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Charles Burchell is a multi-instrumentalist, producer, composer, educator, and diplomat from New Orleans, LA. He has studied at the New Orleans Center for Creative Arts, the New England Conservatory (B.M. ’12), and most recently completed the Masters of Arts in Education program at the Harvard Graduate School of Education (Ed. M ’13). Burchell has recorded and produced albums with Wes “Warmdaddy” Anderson, Delfayo Marsalis, Ran Blake, Ciel Rouge, his band The Love Experiment (featured in Touring on a Shoestring), and has performed and given master classes at various music festivals around the world. Burchell also works as a cultural diplomat with the Next Level Program and is currently a teaching artist for Carnegie Hall’s Digital Music Production Workshop and Musical Connections Program in which he works with court involved youth and students from various boroughs throughout New York City. Burchell continues to perform regularly around the U.S. and internationally as a DJ, drummer, and bandleader.

As we’re sure you’ve heard countless times over the last several years, the chances of making a living solely off of streaming income are slim to none. But does that mean that making your music available on streaming services is pointless? Far from it.

Soundfly course producer John Hull walks us through how he creates a Slice to MIDI preset in Ableton Live so you can build your own customized version.

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One of the more accessible composers on this list, Jennifer Higdon’s award winning music is characterized by an ability to appeal to a large audience and generally sits in a more diatonic, tonal setting. Her piece Blue Cathedral, which is one of today’s most frequently performed contemporary classical works in the United States, brought Higdon’s music to the world stage. Now with a real following, Higdon’s 2008 Violin Concerto gained her immediate international fame and subsequently won her the 2010 Pulitzer Prize in music. A self-taught flautist and self-professed newcomer to classical music, Higdon’s unconventional path to contemporary classical music makes it easy to recognize that she cites The Beatles, Simon and Garfunkel, and the Bluegrass music of her home state of Tennessee as major influences. Higdon’s music sounds profoundly and whole-heartedly American and at times echoes that of the great American composer Aaron Copland.

Some musicians believe that if they make great music, everything else around their career will be taken care of; and this is a huge mistake. The truth is that no one should be more concerned about the non-musical aspects of your career than you. This means paying attention to things like song royalties, licensing agreements, and the details of every contract you sign. You don’t need to be a legal expert to be a musician, but having a passive attitude about the less flashy aspects of your music career can lead to devastating consequences.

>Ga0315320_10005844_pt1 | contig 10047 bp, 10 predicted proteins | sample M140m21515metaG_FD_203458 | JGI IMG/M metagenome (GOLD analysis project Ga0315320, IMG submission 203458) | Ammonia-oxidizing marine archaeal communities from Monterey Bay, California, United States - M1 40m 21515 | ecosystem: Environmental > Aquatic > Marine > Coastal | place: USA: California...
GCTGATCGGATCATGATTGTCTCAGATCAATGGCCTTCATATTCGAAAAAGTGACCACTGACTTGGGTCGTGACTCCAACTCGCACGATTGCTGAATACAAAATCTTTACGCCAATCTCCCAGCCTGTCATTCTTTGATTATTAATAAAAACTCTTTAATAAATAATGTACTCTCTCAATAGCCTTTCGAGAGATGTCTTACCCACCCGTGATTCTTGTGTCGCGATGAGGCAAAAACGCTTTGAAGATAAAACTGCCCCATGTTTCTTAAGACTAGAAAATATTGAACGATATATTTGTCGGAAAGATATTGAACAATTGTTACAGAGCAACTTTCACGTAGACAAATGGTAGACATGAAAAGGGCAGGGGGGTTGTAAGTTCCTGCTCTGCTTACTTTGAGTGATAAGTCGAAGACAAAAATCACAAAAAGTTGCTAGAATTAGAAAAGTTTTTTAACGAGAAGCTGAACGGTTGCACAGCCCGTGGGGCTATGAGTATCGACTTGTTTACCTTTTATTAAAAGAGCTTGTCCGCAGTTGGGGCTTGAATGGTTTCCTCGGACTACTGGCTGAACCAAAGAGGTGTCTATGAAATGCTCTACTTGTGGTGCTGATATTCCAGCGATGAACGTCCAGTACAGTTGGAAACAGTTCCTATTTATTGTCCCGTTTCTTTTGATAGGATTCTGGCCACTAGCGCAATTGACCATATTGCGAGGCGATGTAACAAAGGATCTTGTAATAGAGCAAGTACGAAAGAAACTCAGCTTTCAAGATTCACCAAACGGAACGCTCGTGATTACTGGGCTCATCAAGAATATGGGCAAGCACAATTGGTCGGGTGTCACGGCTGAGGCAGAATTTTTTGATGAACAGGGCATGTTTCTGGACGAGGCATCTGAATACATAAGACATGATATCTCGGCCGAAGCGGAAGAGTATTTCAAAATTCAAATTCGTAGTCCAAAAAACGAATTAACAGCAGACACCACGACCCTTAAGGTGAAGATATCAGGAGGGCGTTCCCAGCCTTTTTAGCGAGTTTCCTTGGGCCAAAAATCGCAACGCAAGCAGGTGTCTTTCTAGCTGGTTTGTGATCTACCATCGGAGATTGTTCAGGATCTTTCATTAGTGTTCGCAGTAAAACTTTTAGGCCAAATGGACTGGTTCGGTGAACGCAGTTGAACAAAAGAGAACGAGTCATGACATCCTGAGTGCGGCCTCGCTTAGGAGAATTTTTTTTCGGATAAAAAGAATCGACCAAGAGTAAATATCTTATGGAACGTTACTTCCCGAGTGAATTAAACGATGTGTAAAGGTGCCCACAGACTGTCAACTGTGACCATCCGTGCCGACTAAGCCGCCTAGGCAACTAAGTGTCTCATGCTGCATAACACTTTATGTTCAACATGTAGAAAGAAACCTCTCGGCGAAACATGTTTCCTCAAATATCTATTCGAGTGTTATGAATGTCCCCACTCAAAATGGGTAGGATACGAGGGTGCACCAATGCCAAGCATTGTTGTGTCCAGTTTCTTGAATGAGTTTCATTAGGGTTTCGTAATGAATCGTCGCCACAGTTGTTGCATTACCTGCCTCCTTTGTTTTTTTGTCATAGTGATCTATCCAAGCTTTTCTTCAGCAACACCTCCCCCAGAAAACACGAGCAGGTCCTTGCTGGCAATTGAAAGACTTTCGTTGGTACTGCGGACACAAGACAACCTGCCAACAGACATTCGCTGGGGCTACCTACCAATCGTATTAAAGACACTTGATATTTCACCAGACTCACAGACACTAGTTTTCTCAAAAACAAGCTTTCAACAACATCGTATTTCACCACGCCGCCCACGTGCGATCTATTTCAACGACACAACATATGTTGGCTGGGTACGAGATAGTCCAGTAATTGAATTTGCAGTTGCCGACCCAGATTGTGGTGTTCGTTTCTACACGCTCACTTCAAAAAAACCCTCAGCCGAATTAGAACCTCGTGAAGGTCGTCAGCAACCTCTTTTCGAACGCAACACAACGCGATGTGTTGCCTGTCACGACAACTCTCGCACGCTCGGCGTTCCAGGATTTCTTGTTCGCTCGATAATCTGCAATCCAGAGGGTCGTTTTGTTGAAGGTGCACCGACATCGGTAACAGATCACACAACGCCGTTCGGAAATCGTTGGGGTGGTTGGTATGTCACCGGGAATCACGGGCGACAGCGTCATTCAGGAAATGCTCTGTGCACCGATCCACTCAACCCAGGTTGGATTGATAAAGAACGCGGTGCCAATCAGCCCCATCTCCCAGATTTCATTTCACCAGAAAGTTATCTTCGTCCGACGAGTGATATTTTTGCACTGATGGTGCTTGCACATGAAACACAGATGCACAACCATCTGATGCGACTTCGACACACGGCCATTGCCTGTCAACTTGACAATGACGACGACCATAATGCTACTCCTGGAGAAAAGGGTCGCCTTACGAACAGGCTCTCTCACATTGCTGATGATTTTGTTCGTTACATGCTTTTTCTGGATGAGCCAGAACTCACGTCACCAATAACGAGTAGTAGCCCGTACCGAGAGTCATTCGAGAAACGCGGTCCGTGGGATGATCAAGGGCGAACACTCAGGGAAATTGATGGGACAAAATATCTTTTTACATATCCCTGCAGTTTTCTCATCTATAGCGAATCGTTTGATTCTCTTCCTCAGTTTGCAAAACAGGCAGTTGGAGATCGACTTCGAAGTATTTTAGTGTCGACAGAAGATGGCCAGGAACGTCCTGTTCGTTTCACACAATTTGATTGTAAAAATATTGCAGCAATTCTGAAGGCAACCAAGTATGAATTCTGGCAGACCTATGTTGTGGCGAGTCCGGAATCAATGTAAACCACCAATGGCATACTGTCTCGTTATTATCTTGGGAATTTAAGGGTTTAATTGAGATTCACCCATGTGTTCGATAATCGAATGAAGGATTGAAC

Creating presets for the instruments and effects that you use often can help you solidify a consistent sound, and help eliminate extra time spent changing parameters in stock presets. Personalized presets can also be helpful when tracking vocals and instruments by giving you a head start in the rough mixing process. The more confident you can be in your presets, the less you have to worry about laying down tracks that just don’t sound right.

Meredith Jane Monk is a world-renowned composer, singer, choreographer, filmmaker, artist, and writer. An absolute powerhouse of contemporary art and music alike, she’s been making waves as a composer and performer for over 50 years! Now 76 years old and showing no signs of slowing, Monk continues to be a leading force in extended vocal practices and techniques, and avant-garde performance practices. Her 21st century works have been published by ECM and Tzadik, and a few years back, she was a composer-in-residence at Carnegie Hall. Much is owed to her history of fearless experimentation and her forward-thinking eye toward the body and its sound-making capabilities.

Before you attempt playing around town seriously, you should consider preparing yourself by playing in front of people any way you can. House shows, open mic nights, busking — these are all low-pressure ways to discover your strengths and weaknesses as a performer.

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The classical music world evolved over time away from Bach’s cool objectivity and toward the fiery emotionalism of the Beethoven era. In 1853, Johannes Brahms wrote a letter to Clara Schumann about the chaconne, and his description was a wee bit over the top:

Ethan Hein is a Doctoral Fellow in Music Education at New York University. He teaches music technology, production and education at NYU and Montclair State University. With the NYU Music Experience Design Lab, Ethan has taken a leadership role in the creation of new technologies for learning and expression, most notably the Groove Pizza. He is the instructor of the free Soundfly course series called Theory for Producers. He maintains a widely-followed and influential blog, and has written for various publications, including Slate, Quartz, and NewMusicBox.

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It is said that Dragonetti influenced Beethoven’s composition deeply, reorienting the composer’s eye toward making more creative use of the double bass in how it interacts with the rest of the orchestra. As for his own composition, he really took it upon himself to expand the repertoire for double bass, having written dozens of short works for double bass and piano, string quartets, as well as a sort of “instruction manual” with exercises and studies for the instrument!

Here are seven of the most common mistakes I see young producers make when adding reverb into their mixes, and how to prevent yourself from making them.